One of man’s most fundamental needs is for fire – for both cooking and heat. With modern furnaces and electric cook-stoves, we no longer appreciate how important these things are – until we are without. In the true ProvideYourOwn spirit, I am always looking at how to use things at hand to meet these needs.
In that vein, I have been curious how various fuels compare regarding volatility and ignition points. It is a useful thing to know if you want to understand, or possibly discover, new ways of making cooking or heating stoves or starting fires. We can expand our thinking by asking some of the following questions:
- What kinds of fuel can I use for a camping/backpacking stove?
- If I have to cook my food in a pinch, what sort of materials are available?
- How can I make my own waste motor oil burning stove?
- How can I use alternative fuels for my needs?
- What can I use for fire starting besides newspaper?
and make better use of the materials we have on hand, design new types of cooking and heating stoves that better suit our needs, and make better fire-starters.
To do any of these things, we need to know the flammable characteristics of the materials we have available. Before we look at numbers, we need to understand what each of the parameters pertaining to flammability mean. There are three:
This is the temperature at which a fuel will spontaneously ignite into flame. There are different ways to measure this temperature, and they all basically heat the substance in a vessel without actually introducing a flame. When the substance begins combustion on its own is the auto-ignition temperature.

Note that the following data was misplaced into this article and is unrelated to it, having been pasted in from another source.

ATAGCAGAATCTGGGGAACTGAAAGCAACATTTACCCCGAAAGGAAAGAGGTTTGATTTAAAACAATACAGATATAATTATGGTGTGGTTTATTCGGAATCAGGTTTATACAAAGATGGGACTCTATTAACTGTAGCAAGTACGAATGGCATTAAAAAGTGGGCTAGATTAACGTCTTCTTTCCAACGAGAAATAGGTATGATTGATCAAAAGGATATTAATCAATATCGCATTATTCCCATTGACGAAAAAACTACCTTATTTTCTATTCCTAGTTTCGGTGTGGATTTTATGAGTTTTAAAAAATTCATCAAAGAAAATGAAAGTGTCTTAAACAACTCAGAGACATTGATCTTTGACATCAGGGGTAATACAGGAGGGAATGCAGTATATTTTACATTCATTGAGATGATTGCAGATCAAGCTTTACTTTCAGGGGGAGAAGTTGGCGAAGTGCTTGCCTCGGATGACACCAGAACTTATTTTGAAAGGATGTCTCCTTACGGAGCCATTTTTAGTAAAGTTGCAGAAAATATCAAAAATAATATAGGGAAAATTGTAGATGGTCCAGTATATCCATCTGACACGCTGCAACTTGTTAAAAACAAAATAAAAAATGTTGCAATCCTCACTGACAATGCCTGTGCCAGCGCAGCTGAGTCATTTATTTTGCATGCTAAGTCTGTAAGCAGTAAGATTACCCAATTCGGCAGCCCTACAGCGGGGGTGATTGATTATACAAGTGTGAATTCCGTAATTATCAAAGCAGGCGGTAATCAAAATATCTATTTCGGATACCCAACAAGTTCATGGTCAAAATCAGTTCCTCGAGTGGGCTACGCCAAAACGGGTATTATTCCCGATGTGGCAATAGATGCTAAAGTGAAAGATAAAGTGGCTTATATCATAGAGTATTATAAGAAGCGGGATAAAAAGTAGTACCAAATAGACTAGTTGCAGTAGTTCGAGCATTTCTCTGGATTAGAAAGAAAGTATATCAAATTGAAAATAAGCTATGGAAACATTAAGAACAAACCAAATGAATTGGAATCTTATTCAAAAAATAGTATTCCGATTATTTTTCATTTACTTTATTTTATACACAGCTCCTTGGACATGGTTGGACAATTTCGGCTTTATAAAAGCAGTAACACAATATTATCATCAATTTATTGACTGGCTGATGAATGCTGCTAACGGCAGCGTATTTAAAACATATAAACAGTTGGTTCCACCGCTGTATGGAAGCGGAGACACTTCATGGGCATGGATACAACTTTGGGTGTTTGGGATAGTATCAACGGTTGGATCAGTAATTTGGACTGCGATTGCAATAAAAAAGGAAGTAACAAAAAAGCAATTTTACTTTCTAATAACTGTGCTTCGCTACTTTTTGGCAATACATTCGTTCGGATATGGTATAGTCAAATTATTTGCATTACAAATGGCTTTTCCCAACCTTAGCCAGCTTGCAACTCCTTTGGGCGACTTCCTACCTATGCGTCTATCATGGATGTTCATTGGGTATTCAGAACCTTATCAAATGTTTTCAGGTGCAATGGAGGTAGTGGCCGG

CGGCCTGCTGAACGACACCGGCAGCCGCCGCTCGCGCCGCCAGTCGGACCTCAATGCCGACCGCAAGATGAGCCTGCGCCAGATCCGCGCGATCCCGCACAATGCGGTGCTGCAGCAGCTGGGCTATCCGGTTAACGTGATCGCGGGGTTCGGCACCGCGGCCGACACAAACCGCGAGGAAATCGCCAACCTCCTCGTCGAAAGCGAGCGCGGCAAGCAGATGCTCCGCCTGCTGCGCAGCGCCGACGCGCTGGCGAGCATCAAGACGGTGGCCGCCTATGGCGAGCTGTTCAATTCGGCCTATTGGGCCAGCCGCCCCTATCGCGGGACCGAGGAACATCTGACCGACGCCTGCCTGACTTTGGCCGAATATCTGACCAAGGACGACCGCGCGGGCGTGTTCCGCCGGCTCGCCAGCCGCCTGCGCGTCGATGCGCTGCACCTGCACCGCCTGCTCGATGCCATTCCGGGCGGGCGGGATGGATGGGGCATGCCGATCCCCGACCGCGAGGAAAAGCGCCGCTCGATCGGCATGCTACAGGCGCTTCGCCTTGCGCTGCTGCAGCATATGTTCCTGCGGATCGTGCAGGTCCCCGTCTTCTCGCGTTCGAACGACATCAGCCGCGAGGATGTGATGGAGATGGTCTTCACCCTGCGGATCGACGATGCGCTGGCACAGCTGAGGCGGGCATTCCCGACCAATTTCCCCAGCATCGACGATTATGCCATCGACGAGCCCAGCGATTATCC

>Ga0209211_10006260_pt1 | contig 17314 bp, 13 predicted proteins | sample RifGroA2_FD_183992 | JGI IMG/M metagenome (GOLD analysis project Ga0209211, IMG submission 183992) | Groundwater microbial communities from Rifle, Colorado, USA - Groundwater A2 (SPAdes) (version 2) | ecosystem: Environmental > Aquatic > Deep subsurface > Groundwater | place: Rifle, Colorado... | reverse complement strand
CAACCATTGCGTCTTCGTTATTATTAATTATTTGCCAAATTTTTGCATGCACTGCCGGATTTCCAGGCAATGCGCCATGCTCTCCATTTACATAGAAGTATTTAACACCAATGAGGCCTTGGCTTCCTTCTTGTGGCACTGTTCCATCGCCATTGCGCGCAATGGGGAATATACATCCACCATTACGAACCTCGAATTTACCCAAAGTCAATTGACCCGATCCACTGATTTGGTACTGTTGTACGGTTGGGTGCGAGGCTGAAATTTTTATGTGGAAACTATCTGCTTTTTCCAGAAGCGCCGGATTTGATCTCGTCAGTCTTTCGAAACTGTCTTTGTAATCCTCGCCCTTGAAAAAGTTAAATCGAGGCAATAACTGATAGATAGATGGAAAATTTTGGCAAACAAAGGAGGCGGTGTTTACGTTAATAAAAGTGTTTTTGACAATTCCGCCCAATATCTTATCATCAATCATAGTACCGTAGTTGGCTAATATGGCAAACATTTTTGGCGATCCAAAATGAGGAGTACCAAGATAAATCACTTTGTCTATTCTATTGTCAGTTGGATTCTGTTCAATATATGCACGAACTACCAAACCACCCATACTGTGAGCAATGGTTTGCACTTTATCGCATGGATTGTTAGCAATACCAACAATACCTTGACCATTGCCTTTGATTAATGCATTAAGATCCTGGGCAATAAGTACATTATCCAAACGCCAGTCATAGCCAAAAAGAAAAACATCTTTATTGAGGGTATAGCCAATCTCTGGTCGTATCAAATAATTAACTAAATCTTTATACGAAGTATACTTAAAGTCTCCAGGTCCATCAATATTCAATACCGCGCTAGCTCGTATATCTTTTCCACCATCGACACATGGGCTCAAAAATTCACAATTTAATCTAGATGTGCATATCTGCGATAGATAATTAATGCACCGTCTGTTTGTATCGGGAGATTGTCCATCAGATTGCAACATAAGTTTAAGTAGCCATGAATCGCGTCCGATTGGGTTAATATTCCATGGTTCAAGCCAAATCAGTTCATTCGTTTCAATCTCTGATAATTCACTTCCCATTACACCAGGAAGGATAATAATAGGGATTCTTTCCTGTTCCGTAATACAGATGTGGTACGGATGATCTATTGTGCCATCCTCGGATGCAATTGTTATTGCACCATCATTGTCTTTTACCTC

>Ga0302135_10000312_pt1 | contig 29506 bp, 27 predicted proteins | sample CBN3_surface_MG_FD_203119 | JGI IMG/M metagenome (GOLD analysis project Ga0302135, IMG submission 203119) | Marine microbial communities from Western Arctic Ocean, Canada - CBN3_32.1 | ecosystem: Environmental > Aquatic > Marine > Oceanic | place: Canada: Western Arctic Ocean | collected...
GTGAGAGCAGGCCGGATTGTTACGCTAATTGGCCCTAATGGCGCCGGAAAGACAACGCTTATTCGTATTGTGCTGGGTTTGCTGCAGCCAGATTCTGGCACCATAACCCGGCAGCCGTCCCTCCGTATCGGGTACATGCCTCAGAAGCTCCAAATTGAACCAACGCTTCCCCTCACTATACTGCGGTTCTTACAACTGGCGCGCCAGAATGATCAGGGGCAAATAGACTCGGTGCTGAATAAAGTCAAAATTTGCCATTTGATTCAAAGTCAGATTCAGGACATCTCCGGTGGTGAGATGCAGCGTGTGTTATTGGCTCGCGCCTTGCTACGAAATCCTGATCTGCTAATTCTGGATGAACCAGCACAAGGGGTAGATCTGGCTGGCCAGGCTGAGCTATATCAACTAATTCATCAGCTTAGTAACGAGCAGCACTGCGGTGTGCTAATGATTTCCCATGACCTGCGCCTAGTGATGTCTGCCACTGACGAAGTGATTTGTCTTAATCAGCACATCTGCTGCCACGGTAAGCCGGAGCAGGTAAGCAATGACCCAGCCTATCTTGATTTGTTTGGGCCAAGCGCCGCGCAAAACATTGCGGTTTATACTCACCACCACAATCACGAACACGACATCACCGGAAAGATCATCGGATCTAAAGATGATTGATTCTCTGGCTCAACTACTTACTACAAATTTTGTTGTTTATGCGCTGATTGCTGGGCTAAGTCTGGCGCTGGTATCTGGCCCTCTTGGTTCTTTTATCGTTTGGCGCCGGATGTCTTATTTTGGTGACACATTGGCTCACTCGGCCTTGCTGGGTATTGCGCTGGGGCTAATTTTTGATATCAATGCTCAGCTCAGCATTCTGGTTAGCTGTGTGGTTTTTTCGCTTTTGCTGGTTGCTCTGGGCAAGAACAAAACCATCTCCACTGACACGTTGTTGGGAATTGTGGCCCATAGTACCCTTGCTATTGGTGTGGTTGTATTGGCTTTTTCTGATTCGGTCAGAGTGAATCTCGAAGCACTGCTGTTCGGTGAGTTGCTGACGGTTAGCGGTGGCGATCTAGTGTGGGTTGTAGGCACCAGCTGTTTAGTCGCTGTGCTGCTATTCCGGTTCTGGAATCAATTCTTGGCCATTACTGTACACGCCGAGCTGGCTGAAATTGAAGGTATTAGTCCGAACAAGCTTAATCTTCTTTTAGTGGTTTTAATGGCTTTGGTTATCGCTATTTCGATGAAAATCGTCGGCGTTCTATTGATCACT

This is the temperature at which a fuel will begin to turn into a gas. A fuel must be gaseous in order for combustion to occur. Since many of our fuel sources are liquid or solid, they must first be turned into gas. This temperature is therefore critical in determining how to ignite the fuel and to make a stove from it.
This temperature is similar to the auto-ignition point in that is a measure of what temperature a fuel will burst into flame. The difference is that the fire point is the temperature when a fuel will ignite when exposed to a flame or source of ignition.
Comparing Temperature Points
None of these temperature points by themselves tell us what we need to know. By examining the three together, we can piece together the whole story of how a fuel will react and perform. The auto-ignition and fire point temperatures tell us about how hot a fuel needs to be in order to burn. The fire point is always lower than the auto-ignition point and is general related to it. The flash point while not directly related to actual combustion temperatures, actually gives us the most insight into ignition and burning characteristics. Because the flash point is not a combustion related temperature, it can be radically different from the other two temperatures.
Of the three, flash point is probably the most critical temperature for the applications we most likely will use. Let’s look more closely at it.
Referring to the combustion table below, note that the flash point is much lower than either ignition point. It also various widely. One of the best ways to think of the flash is the ease with which a fuel will catch fire. There is even a classification of various flash points as regards to volatility: